Bike-Powered Coffee Shops Serving the Mobile Generation and the Environment

February 28, 2015 by


Step aside Starbucks. There’s a new caffeinated kid on the block and she’s on a roll. With 50 cafés sold to 12 countries in nine months, the world’s smallest but fastest growing coffee chain is coming to a corner, or a curb, near you. Wheelys are CO2 neutral full service bike-powered coffee shops.


The pedal-powered coffee shop is not a new concept, but Wheelys differentiates itself by offering a turnkey open source café system backed by the strength of a global brand for a fraction of the big franchise startup cost and without the overhead.

I like the branded design but also the philosophy. According to the company, Wheelys don’t “consume anything carbon-emitting, except coffee.” The cafés are powered the by sun (the electric bike’s batteries use solar power to recharge), the proprietor’s own body, and natural butane gas–making them not only CO2 neutral, but possibly carbon negative. And the company hopes to offset the rest by planting trees.


The Wheelys Freight Crate
As evidence of their commitment to being good environmental stewards, the company’s just unveiled the Wheelys Freight Crate, a storage garage outfitted with solar panels that charge the electric bikes when they are not in use. Along the way, they’d also love to motivate people to recharge their phones from Wheely’s bikes, an idea they hope will push them over to a negative carbon footprint.


The Perks
In its latest incarnation, the Wheely 2.0 (above) will include many more bells and whistles than the original including a collapsible roof and foldable table. It’s got running water supplied from a 20 liter water tank (supplies 100 cups of coffee so you’d need more water) and a graywater collection tank to capture runoff for reuse–perfect for watering a garden on the way home.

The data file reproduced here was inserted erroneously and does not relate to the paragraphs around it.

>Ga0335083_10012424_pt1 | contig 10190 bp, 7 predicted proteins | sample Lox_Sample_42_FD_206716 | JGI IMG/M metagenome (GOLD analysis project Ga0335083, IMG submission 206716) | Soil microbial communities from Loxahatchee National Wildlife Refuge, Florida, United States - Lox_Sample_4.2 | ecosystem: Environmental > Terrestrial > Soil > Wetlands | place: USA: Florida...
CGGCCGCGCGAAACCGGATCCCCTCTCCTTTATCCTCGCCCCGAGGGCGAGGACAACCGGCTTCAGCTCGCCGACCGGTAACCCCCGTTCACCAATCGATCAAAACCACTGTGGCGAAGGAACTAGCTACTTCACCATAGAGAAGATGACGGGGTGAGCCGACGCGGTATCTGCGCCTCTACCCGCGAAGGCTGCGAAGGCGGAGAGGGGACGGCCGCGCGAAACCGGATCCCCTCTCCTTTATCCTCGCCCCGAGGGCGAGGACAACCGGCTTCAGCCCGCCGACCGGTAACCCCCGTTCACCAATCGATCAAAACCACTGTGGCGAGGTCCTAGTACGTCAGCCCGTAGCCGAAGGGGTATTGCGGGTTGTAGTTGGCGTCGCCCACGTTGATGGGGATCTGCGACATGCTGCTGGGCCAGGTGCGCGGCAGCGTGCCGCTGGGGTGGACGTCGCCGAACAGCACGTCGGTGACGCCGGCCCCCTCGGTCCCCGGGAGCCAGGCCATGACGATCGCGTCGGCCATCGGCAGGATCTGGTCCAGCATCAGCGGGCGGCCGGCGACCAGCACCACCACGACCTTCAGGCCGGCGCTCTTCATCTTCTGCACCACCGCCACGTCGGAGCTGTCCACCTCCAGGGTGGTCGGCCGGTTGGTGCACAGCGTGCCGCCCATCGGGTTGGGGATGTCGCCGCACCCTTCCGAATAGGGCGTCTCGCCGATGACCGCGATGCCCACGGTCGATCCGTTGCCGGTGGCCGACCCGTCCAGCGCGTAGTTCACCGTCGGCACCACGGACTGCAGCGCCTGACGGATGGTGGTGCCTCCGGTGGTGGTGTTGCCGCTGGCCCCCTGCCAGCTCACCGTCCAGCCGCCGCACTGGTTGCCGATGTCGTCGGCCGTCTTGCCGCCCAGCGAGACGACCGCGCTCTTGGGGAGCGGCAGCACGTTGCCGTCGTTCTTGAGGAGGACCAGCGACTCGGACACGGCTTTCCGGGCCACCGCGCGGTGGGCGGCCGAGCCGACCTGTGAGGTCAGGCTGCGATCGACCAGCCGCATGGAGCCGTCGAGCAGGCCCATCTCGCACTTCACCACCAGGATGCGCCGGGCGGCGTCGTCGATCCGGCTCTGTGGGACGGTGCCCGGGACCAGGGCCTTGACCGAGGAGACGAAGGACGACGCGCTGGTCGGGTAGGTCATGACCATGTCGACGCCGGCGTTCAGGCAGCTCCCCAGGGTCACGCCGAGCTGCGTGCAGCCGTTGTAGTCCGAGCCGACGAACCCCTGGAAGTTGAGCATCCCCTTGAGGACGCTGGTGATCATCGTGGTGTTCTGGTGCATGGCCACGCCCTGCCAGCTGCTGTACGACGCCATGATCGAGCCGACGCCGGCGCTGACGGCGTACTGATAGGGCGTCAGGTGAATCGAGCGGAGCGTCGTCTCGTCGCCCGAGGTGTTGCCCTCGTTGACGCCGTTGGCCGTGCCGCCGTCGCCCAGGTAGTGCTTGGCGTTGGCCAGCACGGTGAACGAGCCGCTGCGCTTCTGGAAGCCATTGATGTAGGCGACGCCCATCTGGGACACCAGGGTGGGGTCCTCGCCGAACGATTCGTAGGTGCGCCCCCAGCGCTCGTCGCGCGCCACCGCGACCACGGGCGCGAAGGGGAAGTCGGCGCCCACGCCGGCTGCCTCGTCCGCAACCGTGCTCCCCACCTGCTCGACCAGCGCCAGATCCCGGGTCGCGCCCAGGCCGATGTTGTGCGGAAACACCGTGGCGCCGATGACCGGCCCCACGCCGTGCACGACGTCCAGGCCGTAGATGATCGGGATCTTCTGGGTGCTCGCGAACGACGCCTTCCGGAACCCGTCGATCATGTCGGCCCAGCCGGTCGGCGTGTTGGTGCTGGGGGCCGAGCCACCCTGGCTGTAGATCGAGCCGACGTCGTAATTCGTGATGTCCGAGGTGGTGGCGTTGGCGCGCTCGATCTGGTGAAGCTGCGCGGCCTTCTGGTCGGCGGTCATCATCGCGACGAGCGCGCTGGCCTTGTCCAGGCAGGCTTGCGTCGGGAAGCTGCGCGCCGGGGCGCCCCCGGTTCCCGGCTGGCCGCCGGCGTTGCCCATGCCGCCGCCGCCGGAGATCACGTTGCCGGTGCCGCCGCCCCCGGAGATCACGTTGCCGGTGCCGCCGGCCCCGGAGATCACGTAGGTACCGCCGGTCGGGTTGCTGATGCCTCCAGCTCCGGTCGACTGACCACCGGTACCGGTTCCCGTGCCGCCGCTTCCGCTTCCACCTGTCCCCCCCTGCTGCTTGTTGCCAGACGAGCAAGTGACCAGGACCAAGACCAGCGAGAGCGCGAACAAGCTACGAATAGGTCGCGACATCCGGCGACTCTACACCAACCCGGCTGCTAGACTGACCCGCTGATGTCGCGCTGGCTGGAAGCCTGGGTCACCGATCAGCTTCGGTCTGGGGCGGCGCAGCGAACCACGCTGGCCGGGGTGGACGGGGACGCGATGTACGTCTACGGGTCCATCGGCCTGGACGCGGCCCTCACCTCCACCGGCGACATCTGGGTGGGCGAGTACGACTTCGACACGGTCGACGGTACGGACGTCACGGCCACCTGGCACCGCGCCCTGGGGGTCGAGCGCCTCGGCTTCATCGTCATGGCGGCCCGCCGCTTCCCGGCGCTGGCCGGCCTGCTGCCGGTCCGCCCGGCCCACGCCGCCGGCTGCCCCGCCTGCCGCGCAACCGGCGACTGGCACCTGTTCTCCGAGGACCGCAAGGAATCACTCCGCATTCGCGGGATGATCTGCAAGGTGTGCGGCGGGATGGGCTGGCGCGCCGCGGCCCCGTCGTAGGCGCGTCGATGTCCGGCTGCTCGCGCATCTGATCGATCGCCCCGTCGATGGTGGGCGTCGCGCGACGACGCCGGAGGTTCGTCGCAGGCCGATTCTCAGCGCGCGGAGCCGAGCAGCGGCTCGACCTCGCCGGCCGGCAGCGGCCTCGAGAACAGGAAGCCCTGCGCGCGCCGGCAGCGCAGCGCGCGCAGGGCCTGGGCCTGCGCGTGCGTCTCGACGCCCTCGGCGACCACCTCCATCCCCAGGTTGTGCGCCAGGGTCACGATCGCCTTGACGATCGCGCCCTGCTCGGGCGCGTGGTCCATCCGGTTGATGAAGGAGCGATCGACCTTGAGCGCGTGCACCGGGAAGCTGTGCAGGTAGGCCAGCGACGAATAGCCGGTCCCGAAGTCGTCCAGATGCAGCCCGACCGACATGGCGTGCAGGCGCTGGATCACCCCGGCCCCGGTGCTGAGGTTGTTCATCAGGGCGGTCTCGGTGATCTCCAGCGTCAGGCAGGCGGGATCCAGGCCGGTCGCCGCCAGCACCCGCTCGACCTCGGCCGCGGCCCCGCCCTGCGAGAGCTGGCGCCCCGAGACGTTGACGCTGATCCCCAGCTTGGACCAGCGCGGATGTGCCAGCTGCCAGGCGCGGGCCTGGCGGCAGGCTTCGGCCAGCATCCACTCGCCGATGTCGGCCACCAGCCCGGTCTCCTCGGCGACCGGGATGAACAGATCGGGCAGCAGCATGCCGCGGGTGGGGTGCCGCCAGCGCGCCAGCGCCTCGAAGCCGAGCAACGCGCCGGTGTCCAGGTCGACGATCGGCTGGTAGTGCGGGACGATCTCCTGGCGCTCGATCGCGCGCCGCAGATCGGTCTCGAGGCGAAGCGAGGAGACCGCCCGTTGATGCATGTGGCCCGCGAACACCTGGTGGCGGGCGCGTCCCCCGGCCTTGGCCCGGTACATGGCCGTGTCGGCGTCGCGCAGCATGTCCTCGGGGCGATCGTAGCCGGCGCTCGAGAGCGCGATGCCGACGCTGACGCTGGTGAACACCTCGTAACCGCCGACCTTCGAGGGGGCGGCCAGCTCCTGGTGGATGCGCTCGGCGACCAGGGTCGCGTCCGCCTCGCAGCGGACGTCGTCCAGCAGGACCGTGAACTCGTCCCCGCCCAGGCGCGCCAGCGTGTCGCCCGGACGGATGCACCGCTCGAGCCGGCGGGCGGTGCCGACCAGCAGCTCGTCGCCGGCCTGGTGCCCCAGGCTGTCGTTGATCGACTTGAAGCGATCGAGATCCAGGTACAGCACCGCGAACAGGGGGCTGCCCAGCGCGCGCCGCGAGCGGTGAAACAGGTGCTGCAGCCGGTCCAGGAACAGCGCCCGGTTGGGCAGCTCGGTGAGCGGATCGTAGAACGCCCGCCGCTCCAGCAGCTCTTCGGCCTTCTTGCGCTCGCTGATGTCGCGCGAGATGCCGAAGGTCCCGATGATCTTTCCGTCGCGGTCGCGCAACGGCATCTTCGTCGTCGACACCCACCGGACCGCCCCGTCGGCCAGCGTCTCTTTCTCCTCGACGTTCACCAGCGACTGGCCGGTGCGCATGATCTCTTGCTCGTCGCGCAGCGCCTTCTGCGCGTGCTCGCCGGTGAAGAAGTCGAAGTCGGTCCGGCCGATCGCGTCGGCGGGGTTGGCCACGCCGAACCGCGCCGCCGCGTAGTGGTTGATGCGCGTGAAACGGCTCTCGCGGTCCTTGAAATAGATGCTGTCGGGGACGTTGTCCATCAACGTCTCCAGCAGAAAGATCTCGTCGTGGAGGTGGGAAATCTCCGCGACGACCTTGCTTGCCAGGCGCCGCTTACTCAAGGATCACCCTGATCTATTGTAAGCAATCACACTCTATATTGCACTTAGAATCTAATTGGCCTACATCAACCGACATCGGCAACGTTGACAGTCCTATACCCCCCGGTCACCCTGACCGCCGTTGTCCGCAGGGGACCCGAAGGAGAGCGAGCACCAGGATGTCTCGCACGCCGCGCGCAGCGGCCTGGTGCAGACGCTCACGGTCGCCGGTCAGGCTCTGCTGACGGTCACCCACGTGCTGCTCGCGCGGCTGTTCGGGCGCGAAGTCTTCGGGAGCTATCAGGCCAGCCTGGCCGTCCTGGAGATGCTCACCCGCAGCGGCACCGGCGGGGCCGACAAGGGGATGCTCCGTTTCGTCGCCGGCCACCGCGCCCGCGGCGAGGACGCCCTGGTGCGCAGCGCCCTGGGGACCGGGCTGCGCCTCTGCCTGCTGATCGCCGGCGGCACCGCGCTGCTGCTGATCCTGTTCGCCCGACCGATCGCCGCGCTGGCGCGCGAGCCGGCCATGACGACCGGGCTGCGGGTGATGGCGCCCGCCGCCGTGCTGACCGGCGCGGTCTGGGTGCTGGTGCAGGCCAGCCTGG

Gearing Up for Business
In terms of start-up costs, Wheelers will shell out $2100 for one of the simpler models, less than 1% of the price tag for a Starbucks franchise–and the company claims owners can recoup their investment within 20 days. Indeed coffee is one of the most profitable items to sell these days: typically, a cup costs 20 cents to brew but on average sells for $3. Once they take ownership, Baristas can be on the road in no time: the whole thing is easily assembled by a novice in no more than 40 minutes.


Supply Chain
Wheelys works with suppliers and farmers who share their view on the world and the environment. They currently source their organic free-trade coffee from various vendors, but plan on importing their own soon from Latin America and Kenya. In addition to coffee, the cafés offer soft drinks, fruit, and pastries but encourage owners to add other items of their choice.


But how is the coffee? I haven’t tasted it yet, but Wheelers contend that their coffee is the best you can get. It’s brewed using a drip-over or a vacuum siphon brewer invented in Berlin in the 1830s, an environmentally friendly method that uses no electricity, only eco-ethanol.


Covering New Grounds
To bring his brew to the streets, Founder Tomas Mazetti, a former ad agency lead guy, assembled a team of creatives from the Nordic Society for Invention and Discovery, folks who learned the ropes at Scandinavia’s globally known brands like IKEA and H&M. These coffeepreneurs have taken what they picked up from the big guys, poured in some successful crowdfunding and guerrilla advertising, and rolled out Wheelys “for a mobile generation on the move.”


In addition to their native Sweden, there are currently six Wheelys in Wisconsin, several in Denmark, Canada, Chile, Sweden, Germany, Singapore and Jordan. They expect to be on the ground soon in Portugal, Switzerland, Turkey, Japan and they’re in the midst of forming a collaboration in India.

It’s 3pm. You’re feeling that afternoon slump and crying out for a cuppa joe. Just do a Wheely.


Interested in more bike stuff? Check out guerrilla gardening by bicycle; a reclaimed bike repurposed as a fountain; urban hacktivism: bike wheel bench; a vertical garden made with bicycle wheels; a floating urban farm whose produce is distributed by bike; gardening on a bike for the horticulturlly mobile;  an auto-free Danish community that does it all by bike.


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